Overview

Adenomyosis (ad-uh-no-my-O-sis) occurs when the tissue that normally lines the uterus (endometrial tissue) grows into the muscle wall of the uterus. The displaced tissue acts normally during each menstrual cycle – thickening, breakdown and bleeding. An enlarged uterus and painful, heavy periods can result.

Doctors aren’t sure what causes adenomyosis, but the disease usually goes away after menopause. Hormonal treatments may be helpful for women with severe adenomyosis symptoms. Removing the uterus (hysterectomy) cures adenomyosis

Symptoms

Sometimes adenomyosis causes no signs or symptoms or only mild discomfort. However, adenomyosis can cause:

Heavy or prolonged menstrual bleeding
Severe cramps or sharp, knife-like pelvic pain during menstruation (dysmenorrhea)
Chronic pelvic pain
Painful intercourse (dyspareunia)
Your uterus may get bigger. Although you may not know if your uterus is larger, you may notice tenderness or pressure in your lower abdomen.

Causes

The cause of adenomyosis is not known. There have been many theories including:

Invasive tissue growth. Some experts believe that endometrial cells from the lining of the uterus invade the muscle that makes up the walls of the uterus. Uterine cuts made during an operation such as a caesarean section (caesarean section) can encourage endometrial cells to penetrate directly into the wall of the uterus.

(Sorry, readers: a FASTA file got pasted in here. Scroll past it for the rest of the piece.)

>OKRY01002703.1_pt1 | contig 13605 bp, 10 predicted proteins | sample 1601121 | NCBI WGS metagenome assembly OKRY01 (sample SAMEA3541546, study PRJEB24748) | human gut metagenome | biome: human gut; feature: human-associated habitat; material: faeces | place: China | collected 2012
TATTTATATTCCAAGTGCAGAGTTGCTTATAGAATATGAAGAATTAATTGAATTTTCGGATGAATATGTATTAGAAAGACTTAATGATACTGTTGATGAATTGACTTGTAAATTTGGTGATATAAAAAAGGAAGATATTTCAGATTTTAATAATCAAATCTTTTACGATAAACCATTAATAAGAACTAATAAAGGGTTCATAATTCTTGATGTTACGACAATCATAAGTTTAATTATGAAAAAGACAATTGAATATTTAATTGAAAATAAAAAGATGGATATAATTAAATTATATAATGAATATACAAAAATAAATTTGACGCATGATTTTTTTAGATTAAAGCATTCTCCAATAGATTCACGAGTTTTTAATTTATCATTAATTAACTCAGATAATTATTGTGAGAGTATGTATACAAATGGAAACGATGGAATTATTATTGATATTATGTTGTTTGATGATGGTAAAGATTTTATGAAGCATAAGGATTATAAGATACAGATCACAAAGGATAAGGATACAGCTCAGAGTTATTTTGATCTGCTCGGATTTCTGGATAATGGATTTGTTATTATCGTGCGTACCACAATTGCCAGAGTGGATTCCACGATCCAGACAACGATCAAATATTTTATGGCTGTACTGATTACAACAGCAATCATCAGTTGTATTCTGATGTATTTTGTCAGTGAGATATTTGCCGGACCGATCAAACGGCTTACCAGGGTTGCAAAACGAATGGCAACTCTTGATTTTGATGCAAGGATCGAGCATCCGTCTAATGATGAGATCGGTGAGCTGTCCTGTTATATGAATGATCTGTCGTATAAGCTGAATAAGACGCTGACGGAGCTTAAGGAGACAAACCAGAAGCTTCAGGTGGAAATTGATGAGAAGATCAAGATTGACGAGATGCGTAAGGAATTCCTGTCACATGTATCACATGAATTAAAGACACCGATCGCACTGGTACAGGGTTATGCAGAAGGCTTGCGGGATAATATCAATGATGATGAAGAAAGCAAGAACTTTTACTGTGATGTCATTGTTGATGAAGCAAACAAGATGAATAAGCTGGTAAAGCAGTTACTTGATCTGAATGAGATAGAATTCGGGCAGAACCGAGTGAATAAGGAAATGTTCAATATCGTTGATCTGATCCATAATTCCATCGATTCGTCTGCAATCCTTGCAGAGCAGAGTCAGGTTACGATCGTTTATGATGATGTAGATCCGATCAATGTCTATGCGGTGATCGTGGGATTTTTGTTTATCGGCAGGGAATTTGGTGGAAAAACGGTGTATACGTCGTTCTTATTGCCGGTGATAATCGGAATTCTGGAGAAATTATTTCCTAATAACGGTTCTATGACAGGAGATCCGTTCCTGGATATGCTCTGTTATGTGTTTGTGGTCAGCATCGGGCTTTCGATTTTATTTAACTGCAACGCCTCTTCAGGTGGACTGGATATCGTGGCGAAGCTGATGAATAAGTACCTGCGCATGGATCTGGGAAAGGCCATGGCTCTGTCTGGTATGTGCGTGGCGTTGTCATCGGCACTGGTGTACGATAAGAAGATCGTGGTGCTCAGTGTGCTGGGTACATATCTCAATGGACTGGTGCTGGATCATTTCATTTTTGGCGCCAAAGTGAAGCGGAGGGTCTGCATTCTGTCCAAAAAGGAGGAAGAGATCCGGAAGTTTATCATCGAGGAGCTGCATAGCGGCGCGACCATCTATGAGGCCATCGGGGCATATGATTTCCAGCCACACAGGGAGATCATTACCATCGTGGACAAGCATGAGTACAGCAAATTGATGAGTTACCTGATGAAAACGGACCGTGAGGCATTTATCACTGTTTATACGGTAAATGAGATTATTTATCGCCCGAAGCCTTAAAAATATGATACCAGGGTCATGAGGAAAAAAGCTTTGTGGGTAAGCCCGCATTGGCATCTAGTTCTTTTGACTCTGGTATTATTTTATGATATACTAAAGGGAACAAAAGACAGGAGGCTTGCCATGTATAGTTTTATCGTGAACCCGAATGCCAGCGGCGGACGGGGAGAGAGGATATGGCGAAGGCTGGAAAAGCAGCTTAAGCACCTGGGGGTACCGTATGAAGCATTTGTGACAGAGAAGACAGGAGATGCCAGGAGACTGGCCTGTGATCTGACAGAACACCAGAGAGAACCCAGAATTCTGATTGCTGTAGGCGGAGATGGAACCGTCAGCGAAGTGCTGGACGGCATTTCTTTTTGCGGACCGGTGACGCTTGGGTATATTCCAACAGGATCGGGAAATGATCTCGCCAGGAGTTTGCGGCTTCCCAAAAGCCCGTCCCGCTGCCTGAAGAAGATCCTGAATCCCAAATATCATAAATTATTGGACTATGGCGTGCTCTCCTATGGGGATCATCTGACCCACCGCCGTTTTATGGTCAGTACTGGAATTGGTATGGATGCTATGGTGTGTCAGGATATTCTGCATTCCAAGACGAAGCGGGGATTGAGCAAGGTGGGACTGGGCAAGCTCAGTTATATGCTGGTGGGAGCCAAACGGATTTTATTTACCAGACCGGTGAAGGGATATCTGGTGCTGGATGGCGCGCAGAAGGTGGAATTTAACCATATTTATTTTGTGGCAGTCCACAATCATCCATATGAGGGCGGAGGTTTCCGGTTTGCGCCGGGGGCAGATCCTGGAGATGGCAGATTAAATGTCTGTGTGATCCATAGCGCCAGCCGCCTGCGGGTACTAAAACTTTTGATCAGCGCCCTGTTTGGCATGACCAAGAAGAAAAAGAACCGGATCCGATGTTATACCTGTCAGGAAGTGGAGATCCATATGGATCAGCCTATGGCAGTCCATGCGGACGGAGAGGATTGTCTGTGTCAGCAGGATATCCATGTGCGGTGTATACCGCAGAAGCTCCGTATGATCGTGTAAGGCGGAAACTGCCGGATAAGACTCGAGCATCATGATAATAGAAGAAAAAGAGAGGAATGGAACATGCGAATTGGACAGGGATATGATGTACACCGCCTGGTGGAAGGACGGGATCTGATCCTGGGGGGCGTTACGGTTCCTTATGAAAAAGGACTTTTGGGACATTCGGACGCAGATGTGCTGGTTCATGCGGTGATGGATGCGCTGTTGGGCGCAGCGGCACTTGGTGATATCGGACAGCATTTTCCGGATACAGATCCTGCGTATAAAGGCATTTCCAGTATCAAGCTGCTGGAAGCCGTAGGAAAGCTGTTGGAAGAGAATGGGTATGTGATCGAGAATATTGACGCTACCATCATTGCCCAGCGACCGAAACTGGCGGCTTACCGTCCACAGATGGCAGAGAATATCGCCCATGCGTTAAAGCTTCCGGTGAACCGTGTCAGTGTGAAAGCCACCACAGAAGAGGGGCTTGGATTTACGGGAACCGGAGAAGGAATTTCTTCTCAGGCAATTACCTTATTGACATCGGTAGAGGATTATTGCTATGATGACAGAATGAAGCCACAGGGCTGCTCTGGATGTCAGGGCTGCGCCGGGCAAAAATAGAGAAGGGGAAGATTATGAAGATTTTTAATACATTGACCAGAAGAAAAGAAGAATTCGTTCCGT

Origins of development. Other experts suggest that endometrial tissue is deposited in the uterine muscle when the uterus is first formed in the fetus.
Inflammation of the uterus associated with childbirth. Another theory suggests a connection between adenomyosis and childbirth. Inflammation of the lining of the uterus during the postpartum period can break the normal boundary of the cells that line the uterus.
Stem cell origin. A recent theory suggests that bone marrow stem cells could invade the uterine muscle and cause adenomyosis.
Regardless of how adenomyosis develops, its growth depends on the body’s circulating eses

Treatment

Adenomyosis often goes away after menopause, so treatment may depend on how close you are to this stage in life.

Treatment options for adenomyosis include:

Anti-inflammatory drugs. Your doctor may recommend anti-inflammatory drugs, such as ibuprofen (Advil, Motrin IB, others), to control pain. By starting an anti-inflammatory medicine one to two days before your period starts and taking it during your period, you can reduce menstrual blood flow and help relieve pain.
Hormonal drugs. Combination estrogen-progestogen birth control pills or patches containing hormones or vaginal rings can reduce heavy bleeding and pain associated with adenomyosis. Progestin-only contraception, such as an intrauterine device, or continuous use birth control pills often cause amenorrhea – the absence of your period – which may provide some relief.
Hysterectomy. If your pain is severe and no other treatment has worked, your doctor may suggest surgery to remove your uterus. Removing your ovaries is not necessary to control adenomyosis.

Diagosis

Some other uterine diseases can cause signs and symptoms similar to adenomyosis, making adenomyosis difficult to diagnose. These conditions include fibroid tumors (leiomyomas), uterine cells that grow outside the uterus (endometriosis), and growth in the lining of the uterus (endometrial polyps).